President Donald Trump talks to reporters on the South Lawn of the White House before departing for his Bedminster, N.J. golf club, Friday, July 5, 2019, in Washington.
FILE - President Donald Trump talks to reporters on the South Lawn of the White House, July 5, 2019, in Washington.

U.S. President Donald Trump continued to lash out at four minority Democratic congresswomen he has been feuding with, referring to them Monday as a "racist group of troublemakers who are young, inexperienced and not very smart."

A day after saying the lawmakers are not "capable of loving our Country," Trump tweeted "They are pulling the once great Democrat Party far left, and were against humanitarian aid at the Border...And are now against ICE and Homeland Security. So bad for our Country!"

For over a week now, Trump has assailed Congresswomen Ilhan Omar of Minnesota, Alexandria Ocasio-Cortez of New York, Ayana Pressley of Massachusetts and Rashida Tlaib of Michigan, first telling them they should "go back" to their countries and "fix things" in their homelands before telling the U.S. what it ought to do. All of them are U.S. citizens, three of them by birth and Somali refugee Omar by naturalization.

Democrats and some Republicans have sharply criticized Trump's initial remarks and the U.S. House of Representatives condemned them as "racist," but the U.S. leader has continued to assail the four women, all newcomers to Congress in January.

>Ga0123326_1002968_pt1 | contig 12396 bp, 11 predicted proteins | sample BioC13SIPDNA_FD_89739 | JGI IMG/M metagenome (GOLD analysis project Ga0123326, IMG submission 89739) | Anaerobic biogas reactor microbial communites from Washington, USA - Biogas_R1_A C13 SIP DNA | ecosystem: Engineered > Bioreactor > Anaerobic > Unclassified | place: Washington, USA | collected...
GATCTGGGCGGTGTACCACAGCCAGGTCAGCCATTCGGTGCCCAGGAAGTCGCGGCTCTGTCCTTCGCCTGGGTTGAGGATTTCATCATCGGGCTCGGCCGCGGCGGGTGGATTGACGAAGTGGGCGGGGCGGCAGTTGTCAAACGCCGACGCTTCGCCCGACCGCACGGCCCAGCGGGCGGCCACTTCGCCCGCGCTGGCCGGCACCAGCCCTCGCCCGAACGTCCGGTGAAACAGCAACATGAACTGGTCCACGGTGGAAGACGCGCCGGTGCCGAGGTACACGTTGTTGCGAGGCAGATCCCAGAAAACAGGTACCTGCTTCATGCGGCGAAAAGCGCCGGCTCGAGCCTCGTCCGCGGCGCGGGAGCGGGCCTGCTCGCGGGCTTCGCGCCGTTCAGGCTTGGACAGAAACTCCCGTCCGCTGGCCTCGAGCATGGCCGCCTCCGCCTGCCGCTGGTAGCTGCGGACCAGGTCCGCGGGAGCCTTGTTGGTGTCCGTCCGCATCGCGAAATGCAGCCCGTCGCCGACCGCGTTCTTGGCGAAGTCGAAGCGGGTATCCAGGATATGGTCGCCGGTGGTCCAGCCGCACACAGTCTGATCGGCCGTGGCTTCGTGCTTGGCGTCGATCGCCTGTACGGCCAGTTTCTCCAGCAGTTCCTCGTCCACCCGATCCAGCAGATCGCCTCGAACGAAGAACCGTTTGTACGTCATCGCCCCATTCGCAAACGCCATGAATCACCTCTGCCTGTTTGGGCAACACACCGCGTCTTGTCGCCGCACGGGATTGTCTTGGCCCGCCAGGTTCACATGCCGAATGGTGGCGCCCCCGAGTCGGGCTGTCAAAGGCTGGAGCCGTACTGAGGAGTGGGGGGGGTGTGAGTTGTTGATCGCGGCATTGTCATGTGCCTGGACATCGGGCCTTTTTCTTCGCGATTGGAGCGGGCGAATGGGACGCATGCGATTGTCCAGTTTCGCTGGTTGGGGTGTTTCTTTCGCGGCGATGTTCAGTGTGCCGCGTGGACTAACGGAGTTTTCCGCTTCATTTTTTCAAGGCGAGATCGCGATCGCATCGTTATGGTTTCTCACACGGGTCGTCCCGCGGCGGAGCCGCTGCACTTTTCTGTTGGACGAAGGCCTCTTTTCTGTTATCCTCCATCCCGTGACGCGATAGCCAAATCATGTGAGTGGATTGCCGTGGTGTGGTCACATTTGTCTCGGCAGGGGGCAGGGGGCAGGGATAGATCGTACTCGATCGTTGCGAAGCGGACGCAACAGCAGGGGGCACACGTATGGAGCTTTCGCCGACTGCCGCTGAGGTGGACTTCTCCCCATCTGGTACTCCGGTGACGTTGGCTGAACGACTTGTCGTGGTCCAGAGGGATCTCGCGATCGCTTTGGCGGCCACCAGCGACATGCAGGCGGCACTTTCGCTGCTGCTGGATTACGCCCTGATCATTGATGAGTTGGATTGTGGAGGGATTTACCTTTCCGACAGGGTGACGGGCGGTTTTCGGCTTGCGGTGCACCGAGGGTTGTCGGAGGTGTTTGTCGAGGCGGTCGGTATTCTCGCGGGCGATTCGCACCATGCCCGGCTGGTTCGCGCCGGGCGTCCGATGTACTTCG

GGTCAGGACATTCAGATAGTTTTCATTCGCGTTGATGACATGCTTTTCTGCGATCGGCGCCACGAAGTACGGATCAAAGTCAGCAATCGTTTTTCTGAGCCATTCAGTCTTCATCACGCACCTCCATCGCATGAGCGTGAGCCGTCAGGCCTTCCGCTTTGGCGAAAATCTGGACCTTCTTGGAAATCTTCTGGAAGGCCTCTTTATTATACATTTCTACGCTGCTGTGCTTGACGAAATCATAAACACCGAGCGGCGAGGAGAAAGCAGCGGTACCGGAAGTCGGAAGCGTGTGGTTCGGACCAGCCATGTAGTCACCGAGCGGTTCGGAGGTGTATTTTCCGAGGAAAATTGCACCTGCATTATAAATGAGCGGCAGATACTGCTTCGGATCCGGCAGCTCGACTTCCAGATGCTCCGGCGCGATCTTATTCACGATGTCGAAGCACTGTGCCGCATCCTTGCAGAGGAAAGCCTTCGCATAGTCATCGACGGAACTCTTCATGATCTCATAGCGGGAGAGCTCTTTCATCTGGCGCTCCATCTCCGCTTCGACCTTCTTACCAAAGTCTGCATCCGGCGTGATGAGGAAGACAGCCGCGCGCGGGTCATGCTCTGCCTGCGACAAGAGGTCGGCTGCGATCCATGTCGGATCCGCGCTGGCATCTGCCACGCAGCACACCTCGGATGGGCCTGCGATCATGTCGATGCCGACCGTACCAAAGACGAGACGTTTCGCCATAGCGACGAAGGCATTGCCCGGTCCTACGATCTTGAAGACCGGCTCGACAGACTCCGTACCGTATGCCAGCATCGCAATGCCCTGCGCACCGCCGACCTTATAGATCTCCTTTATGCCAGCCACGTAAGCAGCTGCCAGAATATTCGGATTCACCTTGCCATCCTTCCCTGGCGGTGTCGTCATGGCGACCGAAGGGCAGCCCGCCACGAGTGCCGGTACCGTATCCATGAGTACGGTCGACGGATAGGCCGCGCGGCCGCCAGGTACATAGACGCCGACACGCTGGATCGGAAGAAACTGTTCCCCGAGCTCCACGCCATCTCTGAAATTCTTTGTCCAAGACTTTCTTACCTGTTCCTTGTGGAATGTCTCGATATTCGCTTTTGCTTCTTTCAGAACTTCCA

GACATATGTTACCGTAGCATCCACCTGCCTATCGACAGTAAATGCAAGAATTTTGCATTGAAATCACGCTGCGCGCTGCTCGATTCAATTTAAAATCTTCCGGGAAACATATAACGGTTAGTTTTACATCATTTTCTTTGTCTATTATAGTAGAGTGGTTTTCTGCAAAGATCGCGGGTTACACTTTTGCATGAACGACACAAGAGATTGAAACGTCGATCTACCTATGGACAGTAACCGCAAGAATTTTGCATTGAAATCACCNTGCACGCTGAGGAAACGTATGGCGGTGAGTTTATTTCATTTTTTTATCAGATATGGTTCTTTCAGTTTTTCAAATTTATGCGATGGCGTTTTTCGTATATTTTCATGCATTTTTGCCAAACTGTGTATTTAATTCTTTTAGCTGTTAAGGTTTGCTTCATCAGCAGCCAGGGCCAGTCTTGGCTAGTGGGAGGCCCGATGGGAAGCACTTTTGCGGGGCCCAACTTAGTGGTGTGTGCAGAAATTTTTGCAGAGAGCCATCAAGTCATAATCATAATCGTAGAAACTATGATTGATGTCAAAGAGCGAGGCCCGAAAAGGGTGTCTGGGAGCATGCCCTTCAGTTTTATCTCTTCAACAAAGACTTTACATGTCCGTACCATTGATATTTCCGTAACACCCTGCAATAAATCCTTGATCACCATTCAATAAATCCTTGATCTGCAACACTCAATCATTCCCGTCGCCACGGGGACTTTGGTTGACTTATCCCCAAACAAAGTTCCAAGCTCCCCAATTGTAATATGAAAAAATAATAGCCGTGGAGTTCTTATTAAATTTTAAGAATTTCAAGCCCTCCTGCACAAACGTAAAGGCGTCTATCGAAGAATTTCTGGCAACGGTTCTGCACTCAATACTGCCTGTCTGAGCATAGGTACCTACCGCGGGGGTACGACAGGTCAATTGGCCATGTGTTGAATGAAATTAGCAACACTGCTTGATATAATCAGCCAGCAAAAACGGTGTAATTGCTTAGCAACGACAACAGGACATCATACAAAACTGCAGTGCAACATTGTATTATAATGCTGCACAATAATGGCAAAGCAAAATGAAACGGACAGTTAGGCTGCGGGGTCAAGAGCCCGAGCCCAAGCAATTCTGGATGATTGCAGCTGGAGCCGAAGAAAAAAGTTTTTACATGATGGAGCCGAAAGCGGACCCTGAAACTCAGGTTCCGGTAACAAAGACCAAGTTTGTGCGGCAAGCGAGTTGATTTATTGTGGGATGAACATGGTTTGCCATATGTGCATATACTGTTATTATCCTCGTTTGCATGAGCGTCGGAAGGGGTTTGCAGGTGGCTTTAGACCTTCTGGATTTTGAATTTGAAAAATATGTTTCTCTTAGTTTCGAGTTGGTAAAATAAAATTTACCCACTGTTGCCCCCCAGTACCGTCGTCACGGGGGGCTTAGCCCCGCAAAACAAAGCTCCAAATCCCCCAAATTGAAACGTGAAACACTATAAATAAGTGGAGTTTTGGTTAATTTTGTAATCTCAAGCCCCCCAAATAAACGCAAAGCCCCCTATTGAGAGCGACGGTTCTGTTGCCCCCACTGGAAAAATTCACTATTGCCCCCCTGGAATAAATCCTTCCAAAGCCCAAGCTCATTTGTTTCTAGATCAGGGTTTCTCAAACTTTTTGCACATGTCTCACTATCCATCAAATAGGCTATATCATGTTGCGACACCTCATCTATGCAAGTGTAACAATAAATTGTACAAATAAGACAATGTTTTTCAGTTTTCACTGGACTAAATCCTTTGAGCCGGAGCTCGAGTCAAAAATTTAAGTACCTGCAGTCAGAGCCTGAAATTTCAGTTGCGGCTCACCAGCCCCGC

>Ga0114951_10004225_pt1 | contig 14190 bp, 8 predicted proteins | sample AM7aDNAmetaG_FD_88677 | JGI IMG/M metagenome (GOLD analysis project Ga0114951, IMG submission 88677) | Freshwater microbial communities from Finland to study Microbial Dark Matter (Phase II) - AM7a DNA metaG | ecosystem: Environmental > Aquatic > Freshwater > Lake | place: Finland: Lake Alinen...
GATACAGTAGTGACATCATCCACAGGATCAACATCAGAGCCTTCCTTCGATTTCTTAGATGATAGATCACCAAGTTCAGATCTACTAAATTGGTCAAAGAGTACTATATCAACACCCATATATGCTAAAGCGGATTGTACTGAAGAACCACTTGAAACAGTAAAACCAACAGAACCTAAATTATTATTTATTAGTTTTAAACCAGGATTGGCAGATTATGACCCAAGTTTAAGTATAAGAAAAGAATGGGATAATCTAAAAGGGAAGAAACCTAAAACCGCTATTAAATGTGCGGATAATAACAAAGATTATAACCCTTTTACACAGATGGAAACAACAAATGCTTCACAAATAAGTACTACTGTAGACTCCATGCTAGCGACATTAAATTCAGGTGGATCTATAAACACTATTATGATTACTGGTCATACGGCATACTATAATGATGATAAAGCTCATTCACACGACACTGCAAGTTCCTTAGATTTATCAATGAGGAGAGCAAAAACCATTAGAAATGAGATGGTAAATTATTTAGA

FILE - From left, Congresswomen Rashida Tlaib, Ilhan Omar, Alexandria Ocasio-Cortez, and Rep. Ayanna Pressley, respond to remarks by President Donald Trump during a news conference at the Capitol in Washington, July 15, 2019.

In turn, the lawmakers have attacked him, with Omar saying, "I believe he is fascist."

The ongoing verbal warfare reverberated on the Sunday news talk television shows.

Mercedes Schlapp, a Trump campaign aide, defended the president, telling ABC News, "I have worked with President Trump for two years and he is not a racist. He is a compassionate man whose policies have focused on the minority community."

Trump immigration adviser Stephen Miller, told Fox News that Trump's critical remarks of U.S. policies during his 2016 campaign were made out of love for America.

But he said "there's a huge difference" between Trump's credo of promoting "America first" and the lawmakers' ideology "that runs down America."

Chairman Elijah Cummings, D-Md., gives opening remarks before the House Oversight Committee hearing on family separation and detention centers, July 12, 2019 on Capitol Hill in Washington.

Congressman Elijah Cummings, one of several House committee chairmen investigating Trump and his administration's policies, told ABC he believes Trump is a racist.

"Yes, no doubt about it," Cummings contended. "I tried to give him the benefit of the doubt."

Cummings says the four congresswomen targeted by Trump "love their country" and want to move closer to the "more perfect union that our founding fathers talked about. When you disagree with the president, suddenly you're a bad person."

He concluded, "Our allegiance is not to the president. Our allegiance is to the Constitution of the United States of America and the American people."